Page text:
Lawmakers Pushing Bill To Tweak Public Records Process

Ohio Auditor Dave Yost, backed from left to right by Senate President Keith Faber (R-Celina), Damian Sikora with the Ohio Attorney General’s Office, and Dennis Hetzel with the Ohio Newspaper Association (Statehouse Bureau)
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A public records request made by a reporter, an activist or any concerned citizen could start as something simple and spiral into a long, expensive court battle. State lawmakers are trying to change that. Statehouse reporter Andy Chow has more. 

Republican Senator Keith Faber of Celina is pushing a bill that would create a new, faster public records request process by using local clerks of court and mediators.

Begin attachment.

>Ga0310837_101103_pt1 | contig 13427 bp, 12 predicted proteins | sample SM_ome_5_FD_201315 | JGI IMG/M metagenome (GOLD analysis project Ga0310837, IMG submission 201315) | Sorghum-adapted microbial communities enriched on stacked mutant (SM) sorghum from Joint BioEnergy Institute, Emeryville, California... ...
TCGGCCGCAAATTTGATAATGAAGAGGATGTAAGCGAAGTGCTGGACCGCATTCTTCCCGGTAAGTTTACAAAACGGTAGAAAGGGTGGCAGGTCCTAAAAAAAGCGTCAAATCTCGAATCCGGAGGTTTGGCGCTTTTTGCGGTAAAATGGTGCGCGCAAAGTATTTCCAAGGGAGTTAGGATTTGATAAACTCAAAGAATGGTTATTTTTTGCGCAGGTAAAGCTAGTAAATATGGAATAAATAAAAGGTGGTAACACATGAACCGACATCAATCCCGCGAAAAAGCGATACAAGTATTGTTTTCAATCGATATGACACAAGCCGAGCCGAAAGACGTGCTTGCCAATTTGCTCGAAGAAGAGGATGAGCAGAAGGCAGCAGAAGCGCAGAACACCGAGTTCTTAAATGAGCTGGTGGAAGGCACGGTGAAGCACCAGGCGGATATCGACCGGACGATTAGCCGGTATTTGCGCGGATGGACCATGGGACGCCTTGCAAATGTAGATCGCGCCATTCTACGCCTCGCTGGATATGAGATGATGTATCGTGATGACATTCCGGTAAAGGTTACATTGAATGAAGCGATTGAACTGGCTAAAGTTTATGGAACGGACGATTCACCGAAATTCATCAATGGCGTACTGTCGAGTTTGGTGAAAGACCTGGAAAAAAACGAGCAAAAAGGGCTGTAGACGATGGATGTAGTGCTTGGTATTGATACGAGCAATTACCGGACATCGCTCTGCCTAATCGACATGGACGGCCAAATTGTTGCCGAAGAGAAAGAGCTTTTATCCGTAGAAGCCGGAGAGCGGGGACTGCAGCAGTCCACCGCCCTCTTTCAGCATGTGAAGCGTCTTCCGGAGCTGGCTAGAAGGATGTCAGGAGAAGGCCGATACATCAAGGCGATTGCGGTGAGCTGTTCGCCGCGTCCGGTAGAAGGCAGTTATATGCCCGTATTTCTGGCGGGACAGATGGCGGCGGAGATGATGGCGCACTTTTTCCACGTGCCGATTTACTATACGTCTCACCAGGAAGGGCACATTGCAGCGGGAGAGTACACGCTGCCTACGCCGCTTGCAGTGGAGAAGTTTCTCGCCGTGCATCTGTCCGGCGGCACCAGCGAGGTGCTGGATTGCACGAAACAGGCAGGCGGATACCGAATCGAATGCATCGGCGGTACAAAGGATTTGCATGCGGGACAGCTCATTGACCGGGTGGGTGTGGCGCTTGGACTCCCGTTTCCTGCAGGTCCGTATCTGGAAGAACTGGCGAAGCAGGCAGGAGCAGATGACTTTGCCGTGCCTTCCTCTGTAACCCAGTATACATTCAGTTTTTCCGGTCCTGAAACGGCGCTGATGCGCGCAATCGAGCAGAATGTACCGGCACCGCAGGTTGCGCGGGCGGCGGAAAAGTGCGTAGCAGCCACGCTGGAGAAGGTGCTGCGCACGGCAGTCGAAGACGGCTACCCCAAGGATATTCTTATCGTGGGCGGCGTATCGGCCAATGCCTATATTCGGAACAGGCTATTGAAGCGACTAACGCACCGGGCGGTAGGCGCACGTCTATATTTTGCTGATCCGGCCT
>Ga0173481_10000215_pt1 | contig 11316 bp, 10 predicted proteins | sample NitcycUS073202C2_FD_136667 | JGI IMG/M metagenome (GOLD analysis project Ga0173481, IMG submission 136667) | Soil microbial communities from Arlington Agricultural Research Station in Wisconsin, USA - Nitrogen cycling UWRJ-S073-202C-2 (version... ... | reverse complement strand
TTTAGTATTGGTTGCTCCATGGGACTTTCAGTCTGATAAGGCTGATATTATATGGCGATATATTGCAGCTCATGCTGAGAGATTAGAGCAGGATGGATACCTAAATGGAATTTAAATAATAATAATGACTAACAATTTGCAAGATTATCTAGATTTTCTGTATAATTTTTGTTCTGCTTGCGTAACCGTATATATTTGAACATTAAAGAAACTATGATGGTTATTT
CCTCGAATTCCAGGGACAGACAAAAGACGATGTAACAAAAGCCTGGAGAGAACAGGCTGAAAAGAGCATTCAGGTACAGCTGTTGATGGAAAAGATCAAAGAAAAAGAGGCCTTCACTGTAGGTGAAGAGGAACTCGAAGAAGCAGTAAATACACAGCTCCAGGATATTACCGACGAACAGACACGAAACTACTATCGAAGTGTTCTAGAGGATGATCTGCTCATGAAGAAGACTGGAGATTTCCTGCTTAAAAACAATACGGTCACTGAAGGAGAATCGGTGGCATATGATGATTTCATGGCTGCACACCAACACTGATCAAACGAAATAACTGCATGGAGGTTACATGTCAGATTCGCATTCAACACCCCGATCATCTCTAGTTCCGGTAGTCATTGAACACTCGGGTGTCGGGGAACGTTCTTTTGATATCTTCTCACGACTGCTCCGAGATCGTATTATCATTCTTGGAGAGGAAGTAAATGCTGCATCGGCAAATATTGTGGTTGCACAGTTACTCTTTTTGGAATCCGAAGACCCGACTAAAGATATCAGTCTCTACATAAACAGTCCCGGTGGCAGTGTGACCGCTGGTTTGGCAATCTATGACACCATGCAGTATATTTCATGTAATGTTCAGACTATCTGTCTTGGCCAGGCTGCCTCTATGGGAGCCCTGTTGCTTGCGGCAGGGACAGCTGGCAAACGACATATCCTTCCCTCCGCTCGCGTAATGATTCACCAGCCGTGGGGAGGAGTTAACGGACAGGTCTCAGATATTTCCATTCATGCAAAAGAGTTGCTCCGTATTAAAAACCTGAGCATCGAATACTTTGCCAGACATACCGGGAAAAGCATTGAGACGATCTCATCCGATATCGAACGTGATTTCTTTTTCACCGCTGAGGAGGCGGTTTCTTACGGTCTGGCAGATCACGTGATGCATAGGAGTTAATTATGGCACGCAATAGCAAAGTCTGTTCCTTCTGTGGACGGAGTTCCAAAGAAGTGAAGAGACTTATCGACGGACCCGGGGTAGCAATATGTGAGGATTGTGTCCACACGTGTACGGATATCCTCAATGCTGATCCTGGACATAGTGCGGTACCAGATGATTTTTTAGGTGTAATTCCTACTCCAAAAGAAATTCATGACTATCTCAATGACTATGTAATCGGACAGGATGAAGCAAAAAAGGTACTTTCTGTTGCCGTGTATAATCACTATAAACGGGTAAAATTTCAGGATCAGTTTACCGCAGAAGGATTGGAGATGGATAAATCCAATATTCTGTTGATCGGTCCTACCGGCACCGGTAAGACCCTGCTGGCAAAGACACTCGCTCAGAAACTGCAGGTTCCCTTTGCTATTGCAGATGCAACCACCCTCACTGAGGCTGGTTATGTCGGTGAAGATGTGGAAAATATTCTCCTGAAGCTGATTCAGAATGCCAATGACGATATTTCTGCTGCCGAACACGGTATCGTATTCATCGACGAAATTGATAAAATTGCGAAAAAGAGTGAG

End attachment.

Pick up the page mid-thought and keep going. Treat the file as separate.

State Auditor Dave Yost has a similar program in his office, but Faber’s proposal would put it into law. Yost says this will help people avoid contentious lawsuits where they have to lawyer up.

Yost: “What we’ve got in Ohio too often is a-symmetrical warfare. The government has the lawyers and the ability to fight when they don’t want to reveal something that ought to be revealed under the law and the citizen is forced to dip into their own pockets.”  

Faber says the new process, from start to finish, should only take a maximum of 45 days.
 

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